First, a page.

Long-Running Church Plan Case Reaches $25M Settlement

The 7th U.S. Circuit Court of Appeals last year overturned a lower court’s decision to summarily dismiss the lawsuit, which argued OSF Healthcare System’s retirement plan should be subject to ERISA protections.

Details of a settlement agreement have emerged in the Employee Retirement Income Security Act (ERISA) lawsuit known as Smith v. OSF Healthcare System.

The plaintiffs in the case are a class of former employees and participants of one OSF’s pension plans. Their lawsuit argued that OSF was inappropriately relying on the “church plan exemption” included in ERISA, which provides that retirement plans run by “principal-purpose” religious organizations do not have to meet certain participant protection standards and funding requirements demanded of corporations and most other employers sponsoring tax-qualified pensions.

Specifically, the plaintiffs alleged that OSF, in violation of ERISA, relied on the exemption to allow its plans to become severely underfunded. They alleged that the OSF pension plan’s holding assets are only sufficient to fund roughly 56% of accrued benefits.

In the settlement agreement, OSF admits no wrongdoing, but the hospital system agrees to pay a sum of $25 million to better fund the plan, to be paid in equal annual installments over the next five years. The agreement permits a maximum attorneys fee of $1.75 million for the class counsel.

The settlement agreement also provides certain non-monetary relief. For example, beginning 60 days after the effective date of settlement, the administrator for the OSF pension plans will put in place “certain new arrangements concerning the OSF plans’ administration, notices and procedures.” These include regular pension benefit statements to be sent to each participant in the plan, providing the “latest available information regarding his or her accrued benefits and information regarding which of his or her benefits are non-forfeitable benefits, if any, or stating the earliest date on which the benefits become non-forfeitable.”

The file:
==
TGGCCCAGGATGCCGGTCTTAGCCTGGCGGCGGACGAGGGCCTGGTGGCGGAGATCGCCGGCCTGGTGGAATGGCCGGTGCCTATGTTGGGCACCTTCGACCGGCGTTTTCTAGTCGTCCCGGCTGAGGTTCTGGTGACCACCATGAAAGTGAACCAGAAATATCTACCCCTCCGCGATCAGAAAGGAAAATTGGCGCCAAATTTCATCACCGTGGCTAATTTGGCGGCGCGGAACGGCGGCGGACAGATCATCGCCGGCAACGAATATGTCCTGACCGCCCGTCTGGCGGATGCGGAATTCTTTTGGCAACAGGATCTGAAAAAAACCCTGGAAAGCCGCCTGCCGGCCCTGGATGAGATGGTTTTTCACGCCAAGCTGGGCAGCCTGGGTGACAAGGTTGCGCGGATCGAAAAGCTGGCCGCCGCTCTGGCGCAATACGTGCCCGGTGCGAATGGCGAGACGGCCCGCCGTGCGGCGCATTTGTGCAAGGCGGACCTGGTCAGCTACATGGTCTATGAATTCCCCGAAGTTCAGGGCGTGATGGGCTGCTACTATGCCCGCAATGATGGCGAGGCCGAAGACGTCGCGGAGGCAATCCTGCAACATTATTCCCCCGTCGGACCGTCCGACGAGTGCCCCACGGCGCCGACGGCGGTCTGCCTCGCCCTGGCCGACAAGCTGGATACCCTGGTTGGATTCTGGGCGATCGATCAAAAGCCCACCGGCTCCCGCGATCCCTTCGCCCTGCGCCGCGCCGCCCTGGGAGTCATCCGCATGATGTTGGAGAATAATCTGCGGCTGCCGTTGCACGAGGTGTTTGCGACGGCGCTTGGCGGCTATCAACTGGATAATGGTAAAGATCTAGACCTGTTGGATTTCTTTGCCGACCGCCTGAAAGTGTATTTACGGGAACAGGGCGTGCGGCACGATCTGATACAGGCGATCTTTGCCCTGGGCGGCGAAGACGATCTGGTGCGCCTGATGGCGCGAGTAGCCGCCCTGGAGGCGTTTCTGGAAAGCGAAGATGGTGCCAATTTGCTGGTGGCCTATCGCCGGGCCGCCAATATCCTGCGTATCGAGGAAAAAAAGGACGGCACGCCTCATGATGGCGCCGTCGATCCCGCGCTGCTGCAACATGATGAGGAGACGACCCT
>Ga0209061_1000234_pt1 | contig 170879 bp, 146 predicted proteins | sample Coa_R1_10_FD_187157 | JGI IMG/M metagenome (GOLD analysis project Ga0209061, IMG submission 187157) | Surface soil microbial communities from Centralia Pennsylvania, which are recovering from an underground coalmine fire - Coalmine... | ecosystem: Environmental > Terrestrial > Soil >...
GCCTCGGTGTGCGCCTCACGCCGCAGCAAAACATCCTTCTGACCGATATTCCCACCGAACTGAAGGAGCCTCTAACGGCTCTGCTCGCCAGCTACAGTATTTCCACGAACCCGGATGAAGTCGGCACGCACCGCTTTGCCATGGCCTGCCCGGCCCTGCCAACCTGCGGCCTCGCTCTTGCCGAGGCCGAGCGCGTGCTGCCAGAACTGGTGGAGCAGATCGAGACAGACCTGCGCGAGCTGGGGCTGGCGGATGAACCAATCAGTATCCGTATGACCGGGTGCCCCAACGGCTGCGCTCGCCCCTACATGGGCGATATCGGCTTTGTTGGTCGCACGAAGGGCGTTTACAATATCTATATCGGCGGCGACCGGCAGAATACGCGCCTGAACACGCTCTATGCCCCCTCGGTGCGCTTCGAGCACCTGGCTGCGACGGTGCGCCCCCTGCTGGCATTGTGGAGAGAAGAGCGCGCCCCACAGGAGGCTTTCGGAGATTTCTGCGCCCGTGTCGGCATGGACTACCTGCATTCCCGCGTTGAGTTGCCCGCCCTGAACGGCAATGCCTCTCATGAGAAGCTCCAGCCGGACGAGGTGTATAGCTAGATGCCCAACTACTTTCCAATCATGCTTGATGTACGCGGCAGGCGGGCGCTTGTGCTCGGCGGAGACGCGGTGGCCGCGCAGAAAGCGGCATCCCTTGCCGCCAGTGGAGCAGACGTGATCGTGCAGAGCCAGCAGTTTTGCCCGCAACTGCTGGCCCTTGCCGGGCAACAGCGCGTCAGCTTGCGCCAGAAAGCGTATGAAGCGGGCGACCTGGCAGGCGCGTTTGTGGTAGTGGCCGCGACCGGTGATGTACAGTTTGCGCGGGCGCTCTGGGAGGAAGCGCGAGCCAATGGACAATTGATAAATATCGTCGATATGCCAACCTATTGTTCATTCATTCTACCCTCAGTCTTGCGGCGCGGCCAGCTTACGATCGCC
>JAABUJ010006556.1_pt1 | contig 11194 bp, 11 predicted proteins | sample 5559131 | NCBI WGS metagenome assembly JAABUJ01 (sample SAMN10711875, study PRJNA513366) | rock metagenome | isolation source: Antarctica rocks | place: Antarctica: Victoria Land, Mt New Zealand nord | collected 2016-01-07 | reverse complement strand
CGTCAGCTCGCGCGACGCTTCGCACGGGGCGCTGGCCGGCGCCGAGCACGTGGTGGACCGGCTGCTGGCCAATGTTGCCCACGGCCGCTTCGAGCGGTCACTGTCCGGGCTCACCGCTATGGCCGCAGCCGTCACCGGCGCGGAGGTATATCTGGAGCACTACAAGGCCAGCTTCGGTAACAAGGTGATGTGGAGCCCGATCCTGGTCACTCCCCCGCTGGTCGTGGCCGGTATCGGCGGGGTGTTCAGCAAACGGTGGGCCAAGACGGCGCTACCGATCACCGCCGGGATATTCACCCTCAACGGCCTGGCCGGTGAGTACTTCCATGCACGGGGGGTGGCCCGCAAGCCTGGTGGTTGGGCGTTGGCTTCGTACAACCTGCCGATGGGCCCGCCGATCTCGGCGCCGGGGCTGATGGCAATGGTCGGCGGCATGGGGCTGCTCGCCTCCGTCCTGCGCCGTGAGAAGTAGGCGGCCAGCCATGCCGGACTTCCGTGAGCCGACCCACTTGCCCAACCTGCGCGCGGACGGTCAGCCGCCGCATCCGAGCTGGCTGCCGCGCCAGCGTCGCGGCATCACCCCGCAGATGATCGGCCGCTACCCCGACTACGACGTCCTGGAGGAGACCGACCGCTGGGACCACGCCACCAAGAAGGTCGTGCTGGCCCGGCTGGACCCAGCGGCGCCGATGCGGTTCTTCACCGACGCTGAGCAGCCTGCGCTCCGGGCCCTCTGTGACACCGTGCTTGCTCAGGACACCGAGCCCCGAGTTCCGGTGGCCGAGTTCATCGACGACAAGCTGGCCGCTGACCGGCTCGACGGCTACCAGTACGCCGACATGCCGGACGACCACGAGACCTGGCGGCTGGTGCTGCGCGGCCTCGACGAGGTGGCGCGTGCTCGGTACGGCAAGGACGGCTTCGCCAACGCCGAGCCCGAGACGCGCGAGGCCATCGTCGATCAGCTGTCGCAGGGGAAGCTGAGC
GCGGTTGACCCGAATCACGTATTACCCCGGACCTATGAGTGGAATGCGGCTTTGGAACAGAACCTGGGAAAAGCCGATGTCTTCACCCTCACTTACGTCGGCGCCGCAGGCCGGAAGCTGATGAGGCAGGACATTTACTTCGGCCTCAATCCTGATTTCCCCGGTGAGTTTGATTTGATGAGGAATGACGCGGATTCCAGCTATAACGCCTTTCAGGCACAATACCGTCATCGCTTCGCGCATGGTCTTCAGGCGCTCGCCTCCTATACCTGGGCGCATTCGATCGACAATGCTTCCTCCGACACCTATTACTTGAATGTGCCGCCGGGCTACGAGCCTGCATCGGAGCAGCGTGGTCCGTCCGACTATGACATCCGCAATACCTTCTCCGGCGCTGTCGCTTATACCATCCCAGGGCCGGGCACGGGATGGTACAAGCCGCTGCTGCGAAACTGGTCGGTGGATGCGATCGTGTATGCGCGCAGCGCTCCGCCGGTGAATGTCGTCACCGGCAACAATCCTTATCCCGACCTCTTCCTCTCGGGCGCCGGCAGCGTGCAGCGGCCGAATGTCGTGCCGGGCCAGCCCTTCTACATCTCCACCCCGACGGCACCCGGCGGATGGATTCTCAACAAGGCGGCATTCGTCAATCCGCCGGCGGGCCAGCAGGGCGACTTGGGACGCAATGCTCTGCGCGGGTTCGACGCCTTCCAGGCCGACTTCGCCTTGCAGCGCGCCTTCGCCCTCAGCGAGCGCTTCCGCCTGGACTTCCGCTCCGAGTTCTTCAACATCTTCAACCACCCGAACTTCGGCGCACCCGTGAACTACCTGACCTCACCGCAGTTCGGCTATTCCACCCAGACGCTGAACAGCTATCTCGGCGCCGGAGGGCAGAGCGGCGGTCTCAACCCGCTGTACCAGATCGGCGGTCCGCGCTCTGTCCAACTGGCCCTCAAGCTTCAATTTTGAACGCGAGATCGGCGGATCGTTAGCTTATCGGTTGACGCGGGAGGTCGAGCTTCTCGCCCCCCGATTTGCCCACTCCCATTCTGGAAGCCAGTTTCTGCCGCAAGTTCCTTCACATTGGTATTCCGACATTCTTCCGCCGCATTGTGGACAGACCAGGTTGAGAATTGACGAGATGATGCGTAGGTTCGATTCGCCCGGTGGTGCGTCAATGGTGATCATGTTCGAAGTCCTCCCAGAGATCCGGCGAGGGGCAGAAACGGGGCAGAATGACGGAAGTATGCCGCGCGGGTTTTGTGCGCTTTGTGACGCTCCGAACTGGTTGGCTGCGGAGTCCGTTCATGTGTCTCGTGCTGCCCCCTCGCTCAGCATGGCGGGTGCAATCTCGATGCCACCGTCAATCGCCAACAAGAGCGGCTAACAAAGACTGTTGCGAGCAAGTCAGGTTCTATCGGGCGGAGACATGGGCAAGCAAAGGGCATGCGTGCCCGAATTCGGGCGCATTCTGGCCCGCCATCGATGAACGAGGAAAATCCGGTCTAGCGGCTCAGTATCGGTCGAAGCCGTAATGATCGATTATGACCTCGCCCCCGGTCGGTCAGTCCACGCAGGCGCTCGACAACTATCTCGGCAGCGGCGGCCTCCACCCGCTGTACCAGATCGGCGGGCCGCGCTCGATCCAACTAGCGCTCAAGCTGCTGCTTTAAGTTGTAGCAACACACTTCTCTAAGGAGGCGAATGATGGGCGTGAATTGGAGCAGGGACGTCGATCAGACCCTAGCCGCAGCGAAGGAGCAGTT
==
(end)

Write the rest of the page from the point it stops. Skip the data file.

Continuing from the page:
Additionally, any participant in the OSF pension plan who has terminated service during a plan year and who is entitled to a deferred benefit under the plan will be provided with “a statement, upon request, regarding the nature, amount and form of such terminated plan participant’s non-forfeitable benefit.”

This conclusion to the church plan lawsuit comes only after multiple rulings in district and appellate courts. Most recently, the 7th U.S. Circuit Court of Appeals overturned a lower court’s decision to summarily dismiss the lawsuit while discovery was still ongoing. The ruling stated that the true underlying issue in the case is whether ERISA applies at all to the pension plans offered by OSF, a religious nonprofit organization that operates 11 hospitals in Illinois and Michigan.

The appeals court also noted that ERISA defines church plans in a specific way, as follows: “A plan established and maintained for its employees (or their beneficiaries) by a church or by a convention or association of churches includes a plan maintained by an organization, whether a civil law corporation or otherwise, the principal purpose or function of which is the administration or funding of a plan or program for the provision of retirement benefits or welfare benefits, or both, for the employees of a church or a convention or association of churches, if such organization is controlled by or associated with a church or a convention or association of churches.”

The full text of the settlement is available here.